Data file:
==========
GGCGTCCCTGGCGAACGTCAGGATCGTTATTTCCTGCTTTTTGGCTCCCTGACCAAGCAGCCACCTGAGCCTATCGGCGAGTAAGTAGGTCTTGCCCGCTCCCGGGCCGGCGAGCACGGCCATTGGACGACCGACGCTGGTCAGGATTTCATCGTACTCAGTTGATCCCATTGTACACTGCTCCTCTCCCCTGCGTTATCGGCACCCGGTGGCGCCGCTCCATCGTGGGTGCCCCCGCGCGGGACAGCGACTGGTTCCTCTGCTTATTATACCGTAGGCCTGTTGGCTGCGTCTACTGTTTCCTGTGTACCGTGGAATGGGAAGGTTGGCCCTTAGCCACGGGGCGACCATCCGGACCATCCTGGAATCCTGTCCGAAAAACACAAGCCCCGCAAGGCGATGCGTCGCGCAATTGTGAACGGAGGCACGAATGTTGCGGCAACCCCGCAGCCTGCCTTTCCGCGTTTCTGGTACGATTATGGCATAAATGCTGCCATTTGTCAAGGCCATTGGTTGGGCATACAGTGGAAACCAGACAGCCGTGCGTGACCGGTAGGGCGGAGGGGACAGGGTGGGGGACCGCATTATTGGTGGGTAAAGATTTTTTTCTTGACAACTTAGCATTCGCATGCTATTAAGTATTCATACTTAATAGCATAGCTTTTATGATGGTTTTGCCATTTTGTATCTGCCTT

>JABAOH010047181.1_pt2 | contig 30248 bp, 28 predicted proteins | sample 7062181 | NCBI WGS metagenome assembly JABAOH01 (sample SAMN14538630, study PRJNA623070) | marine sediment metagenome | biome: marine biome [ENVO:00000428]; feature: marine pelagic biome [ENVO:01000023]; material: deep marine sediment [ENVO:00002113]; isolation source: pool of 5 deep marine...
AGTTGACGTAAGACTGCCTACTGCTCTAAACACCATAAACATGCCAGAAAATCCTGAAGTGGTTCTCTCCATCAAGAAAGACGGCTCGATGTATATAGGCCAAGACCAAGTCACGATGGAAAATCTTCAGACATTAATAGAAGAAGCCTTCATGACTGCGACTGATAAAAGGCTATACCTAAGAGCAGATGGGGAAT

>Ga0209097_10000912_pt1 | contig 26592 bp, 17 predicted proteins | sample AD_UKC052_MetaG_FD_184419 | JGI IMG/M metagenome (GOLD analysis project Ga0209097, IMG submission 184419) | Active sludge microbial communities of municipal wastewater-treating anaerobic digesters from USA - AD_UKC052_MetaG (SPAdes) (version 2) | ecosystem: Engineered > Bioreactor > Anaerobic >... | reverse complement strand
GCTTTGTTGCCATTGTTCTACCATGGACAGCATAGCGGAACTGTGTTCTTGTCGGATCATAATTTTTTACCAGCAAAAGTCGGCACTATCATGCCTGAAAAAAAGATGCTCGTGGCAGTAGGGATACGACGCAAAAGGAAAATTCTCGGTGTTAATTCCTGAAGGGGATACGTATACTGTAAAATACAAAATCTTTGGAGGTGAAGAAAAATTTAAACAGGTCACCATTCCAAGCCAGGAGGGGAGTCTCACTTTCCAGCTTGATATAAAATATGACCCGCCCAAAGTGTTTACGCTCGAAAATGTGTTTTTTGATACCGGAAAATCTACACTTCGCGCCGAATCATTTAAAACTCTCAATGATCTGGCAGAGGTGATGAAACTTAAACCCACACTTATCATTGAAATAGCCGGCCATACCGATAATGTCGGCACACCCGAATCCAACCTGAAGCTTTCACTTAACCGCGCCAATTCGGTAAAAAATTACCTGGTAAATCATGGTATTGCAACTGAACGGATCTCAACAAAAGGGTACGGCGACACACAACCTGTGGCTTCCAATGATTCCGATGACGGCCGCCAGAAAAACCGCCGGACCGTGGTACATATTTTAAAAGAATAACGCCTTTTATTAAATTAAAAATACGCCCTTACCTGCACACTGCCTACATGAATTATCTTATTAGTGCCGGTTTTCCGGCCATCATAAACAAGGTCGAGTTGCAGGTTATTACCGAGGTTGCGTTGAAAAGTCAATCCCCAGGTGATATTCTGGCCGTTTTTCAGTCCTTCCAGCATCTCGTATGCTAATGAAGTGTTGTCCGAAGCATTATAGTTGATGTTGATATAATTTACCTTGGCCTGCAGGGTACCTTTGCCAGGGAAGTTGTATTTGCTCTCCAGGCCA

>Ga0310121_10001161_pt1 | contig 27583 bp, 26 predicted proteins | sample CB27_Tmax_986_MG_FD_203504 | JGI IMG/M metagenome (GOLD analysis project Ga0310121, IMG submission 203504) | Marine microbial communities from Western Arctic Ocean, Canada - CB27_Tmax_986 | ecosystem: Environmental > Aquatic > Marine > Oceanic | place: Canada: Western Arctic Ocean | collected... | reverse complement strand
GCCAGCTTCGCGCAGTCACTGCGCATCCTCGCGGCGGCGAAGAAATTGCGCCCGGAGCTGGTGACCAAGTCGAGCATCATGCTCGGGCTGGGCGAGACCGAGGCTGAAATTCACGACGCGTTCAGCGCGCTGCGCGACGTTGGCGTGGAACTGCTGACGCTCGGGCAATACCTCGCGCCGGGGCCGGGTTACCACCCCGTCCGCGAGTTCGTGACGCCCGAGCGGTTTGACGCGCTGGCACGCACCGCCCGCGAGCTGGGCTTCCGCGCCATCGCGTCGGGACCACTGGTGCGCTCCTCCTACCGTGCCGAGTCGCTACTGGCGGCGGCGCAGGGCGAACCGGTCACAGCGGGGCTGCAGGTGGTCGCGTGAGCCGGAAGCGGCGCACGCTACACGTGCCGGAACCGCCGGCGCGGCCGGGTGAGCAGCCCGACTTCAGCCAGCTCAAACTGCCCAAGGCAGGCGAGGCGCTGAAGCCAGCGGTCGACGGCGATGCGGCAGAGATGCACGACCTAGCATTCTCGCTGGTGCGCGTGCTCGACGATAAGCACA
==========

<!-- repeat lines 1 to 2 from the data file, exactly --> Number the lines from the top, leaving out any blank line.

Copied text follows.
GGCGTCCCTGGCGAACGTCAGGATCGTTATTTCCTGCTTTTTGGCTCCCTGACCAAGCAGCCACCTGAGCCTATCGGCGAGTAAGTAGGTCTTGCCCGCTCCCGGGCCGGCGAGCACGGCCATTGGACGACCGACGCTGGTCAGGATTTCATCGTACTCAGTTGATCCCATTGTACACTGCTCCTCTCCCCTGCGTTATCGGCACCCGGTGGCGCCGCTCCATCGTGGGTGCCCCCGCGCGGGACAGCGACTGGTTCCTCTGCTTATTATACCGTAGGCCTGTTGGCTGCGTCTACTGTTTCCTGTGTACCGTGGAATGGGAAGGTTGGCCCTTAGCCACGGGGCGACCATCCGGACCATCCTGGAATCCTGTCCGAAAAACACAAGCCCCGCAAGGCGATGCGTCGCGCAATTGTGAACGGAGGCACGAATGTTGCGGCAACCCCGCAGCCTGCCTTTCCGCGTTTCTGGTACGATTATGGCATAAATGCTGCCATTTGTCAAGGCCATTGGTTGGGCATACAGTGGAAACCAGACAGCCGTGCGTGACCGGTAGGGCGGAGGGGACAGGGTGGGGGACCGCATTATTGGTGGGTAAAGATTTTTTTCTTGACAACTTAGCATTCGCATGCTATTAAGTATTCATACTTAATAGCATAGCTTTTATGATGGTTTTGCCATTTTGTATCTGCCTT

>JABAOH010047181.1_pt2 | contig 30248 bp, 28 predicted proteins | sample 7062181 | NCBI WGS metagenome assembly JABAOH01 (sample SAMN14538630, study PRJNA623070) | marine sediment metagenome | biome: marine biome [ENVO:00000428]; feature: marine pelagic biome [ENVO:01000023]; material: deep marine sediment [ENVO:00002113]; isolation source: pool of 5 deep marine...